News and Commentary

Cuomo Questions Quarantine: Probably Not The Best Public Health Strategy
New York Governor Andrew Cuomo speaks during a press conference at his Midtown Manhattan office, September 14, 2018 in New York City.
Drew Angerer/Getty Images

On Thursday, Democratic Governor of New York Andrew Cuomo publicly questioned the full-quarantine measures his state implemented nearly two weeks ago.

The Democrat mused during a presser that quarantining everyone might have actually led to infections of the elderly, as young people were forced to live in close quarters with older folks.

“We closed everything down. That was our public health strategy,” Cuomo said, as reported by the New York Post. “If you re-thought that or had time to analyze that public health strategy, I don’t know that you would say ‘Quarantine everyone.’”

“I don’t even know that that was the best public health policy,” the governor admitted. “Young people then quarantined with older people, [it] was probably not the best public health strategy. The younger people could have been exposing the older people to an infection.”

When the Post inquired about Cuomo’s public quarantine-questioning, his office directed the outlet to an article posted in The New York Times opinion section by Dr. David Katz, last Friday. At a press conference on Monday, the Post noted, Cuomo specifically referenced Dr. Katz when similarly questioning quarantine measures.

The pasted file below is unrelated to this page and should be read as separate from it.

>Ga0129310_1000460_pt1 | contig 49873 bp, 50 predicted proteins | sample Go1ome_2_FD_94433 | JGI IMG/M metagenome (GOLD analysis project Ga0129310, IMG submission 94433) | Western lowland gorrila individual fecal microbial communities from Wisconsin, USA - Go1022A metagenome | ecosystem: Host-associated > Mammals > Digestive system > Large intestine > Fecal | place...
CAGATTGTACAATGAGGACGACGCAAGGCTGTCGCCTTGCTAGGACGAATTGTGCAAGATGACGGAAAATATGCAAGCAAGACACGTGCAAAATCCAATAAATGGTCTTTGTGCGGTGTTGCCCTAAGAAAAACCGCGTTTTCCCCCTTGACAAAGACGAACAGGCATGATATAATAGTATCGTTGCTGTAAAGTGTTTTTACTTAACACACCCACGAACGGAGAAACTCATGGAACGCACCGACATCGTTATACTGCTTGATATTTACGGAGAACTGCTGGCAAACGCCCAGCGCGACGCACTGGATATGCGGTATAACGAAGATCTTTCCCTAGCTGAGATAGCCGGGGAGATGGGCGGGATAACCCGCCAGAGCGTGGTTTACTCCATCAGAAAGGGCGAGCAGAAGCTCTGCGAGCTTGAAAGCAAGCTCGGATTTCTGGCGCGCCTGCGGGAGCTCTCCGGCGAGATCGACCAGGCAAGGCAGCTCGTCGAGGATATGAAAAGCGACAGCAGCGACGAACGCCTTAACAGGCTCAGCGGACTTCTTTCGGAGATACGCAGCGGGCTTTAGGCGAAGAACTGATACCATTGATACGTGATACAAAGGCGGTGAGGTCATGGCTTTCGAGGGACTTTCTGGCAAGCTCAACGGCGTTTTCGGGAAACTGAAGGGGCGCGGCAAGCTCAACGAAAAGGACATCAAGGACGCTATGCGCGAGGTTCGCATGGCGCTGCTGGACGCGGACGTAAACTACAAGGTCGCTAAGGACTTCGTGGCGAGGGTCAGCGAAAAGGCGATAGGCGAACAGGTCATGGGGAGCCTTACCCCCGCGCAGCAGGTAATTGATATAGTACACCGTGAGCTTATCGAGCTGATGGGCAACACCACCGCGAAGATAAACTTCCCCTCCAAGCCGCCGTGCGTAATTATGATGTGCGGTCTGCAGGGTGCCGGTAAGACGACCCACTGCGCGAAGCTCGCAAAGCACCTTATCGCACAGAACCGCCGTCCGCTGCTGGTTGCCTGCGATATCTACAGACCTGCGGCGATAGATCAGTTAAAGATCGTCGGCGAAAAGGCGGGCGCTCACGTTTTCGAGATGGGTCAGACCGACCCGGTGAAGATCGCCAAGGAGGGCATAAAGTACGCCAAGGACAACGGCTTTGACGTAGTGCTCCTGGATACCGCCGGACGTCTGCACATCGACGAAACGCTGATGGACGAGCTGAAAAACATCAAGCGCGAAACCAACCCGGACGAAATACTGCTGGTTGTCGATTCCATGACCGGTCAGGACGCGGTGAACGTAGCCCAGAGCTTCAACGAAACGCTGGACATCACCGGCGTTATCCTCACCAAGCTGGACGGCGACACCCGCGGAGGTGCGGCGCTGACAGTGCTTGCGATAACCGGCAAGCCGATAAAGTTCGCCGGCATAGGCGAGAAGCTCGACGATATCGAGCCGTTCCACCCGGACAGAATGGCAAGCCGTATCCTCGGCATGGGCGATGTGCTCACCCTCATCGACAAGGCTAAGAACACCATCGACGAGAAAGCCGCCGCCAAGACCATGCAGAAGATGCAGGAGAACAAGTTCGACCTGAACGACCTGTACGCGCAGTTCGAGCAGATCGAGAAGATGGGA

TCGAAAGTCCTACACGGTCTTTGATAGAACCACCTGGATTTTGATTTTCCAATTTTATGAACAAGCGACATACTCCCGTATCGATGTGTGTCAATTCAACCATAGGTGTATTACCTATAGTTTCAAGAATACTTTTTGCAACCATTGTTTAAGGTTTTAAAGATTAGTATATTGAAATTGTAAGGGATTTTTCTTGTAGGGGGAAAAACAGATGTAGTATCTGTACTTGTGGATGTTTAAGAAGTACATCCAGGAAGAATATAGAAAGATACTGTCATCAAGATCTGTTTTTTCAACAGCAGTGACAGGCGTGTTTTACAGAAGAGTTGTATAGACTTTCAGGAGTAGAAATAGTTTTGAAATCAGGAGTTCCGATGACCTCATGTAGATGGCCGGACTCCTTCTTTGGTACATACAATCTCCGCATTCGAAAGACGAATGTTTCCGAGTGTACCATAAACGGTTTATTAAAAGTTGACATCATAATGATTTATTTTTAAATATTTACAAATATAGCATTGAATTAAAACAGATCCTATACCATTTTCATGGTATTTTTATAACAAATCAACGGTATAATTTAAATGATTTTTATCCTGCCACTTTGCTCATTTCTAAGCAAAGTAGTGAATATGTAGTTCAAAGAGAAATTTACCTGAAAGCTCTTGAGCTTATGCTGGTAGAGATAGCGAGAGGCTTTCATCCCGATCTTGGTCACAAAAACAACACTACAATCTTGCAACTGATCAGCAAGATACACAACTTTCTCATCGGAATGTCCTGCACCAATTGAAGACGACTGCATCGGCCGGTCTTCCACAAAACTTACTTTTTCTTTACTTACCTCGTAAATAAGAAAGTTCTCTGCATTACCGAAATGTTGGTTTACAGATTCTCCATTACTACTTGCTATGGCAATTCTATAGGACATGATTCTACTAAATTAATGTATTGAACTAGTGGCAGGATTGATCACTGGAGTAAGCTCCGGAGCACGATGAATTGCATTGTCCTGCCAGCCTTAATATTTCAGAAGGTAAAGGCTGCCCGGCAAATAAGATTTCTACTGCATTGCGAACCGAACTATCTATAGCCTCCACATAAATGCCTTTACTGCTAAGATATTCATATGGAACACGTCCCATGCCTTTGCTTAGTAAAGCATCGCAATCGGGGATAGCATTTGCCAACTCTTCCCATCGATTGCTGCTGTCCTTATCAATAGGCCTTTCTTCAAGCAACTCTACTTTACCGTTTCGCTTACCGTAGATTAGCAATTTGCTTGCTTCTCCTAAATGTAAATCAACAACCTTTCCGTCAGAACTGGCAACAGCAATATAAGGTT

“There’s a theory of risk stratification that Dr. Katz who’s at Yale University is working on, which is actually very interesting to me,” the governor said Monday. “Isolate people but really isolate the vulnerable people. Don’t isolate everyone because some people, most people, are not vulnerable to it.”

“And if you isolate all people, you may be actually exposing the more vulnerable people by bringing in a person who is healthier and stronger and who may have been exposed to the virus, right,” Cuomo added.

Dr. Katz piece, titled “Is Our Fight Against Coronavirus Worse Than the Disease?” illustrated that the damage being caused to the economy in anti-coronavirus efforts as “possibly graver than the direct toll of the virus itself.”

“I am deeply concerned that the social, economic and public health consequences of this near total meltdown of normal life — schools and businesses closed, gatherings banned — will be long lasting and calamitous, possibly graver than the direct toll of the virus itself,” Katz argued. “The stock market will bounce back in time, but many businesses never will. The unemployment, impoverishment and despair likely to result will be public health scourges of the first order.”

“Worse, I fear our efforts will do little to contain the virus, because we have a resource-constrained, fragmented, perennially underfunded public health system,” the doctored added. “Distributing such limited resources so widely, so shallowly and so haphazardly is a formula for failure. How certain are you of the best ways to protect your most vulnerable loved ones? How readily can you get tested?”

Still, Cuomo has yet to throw out any timeline with regard to quarantine policy change. Currently, all so-called nonessential business is closed. In fact, the only dates Cuomo has thrown out were in reference in continuing quarantine measures, and they have been extreme, ranging up to nine months.

Related: Cuomo: Two Pieces Of Good News Out Of NY: Hospitalization Rate Drops, PPE Need Filled

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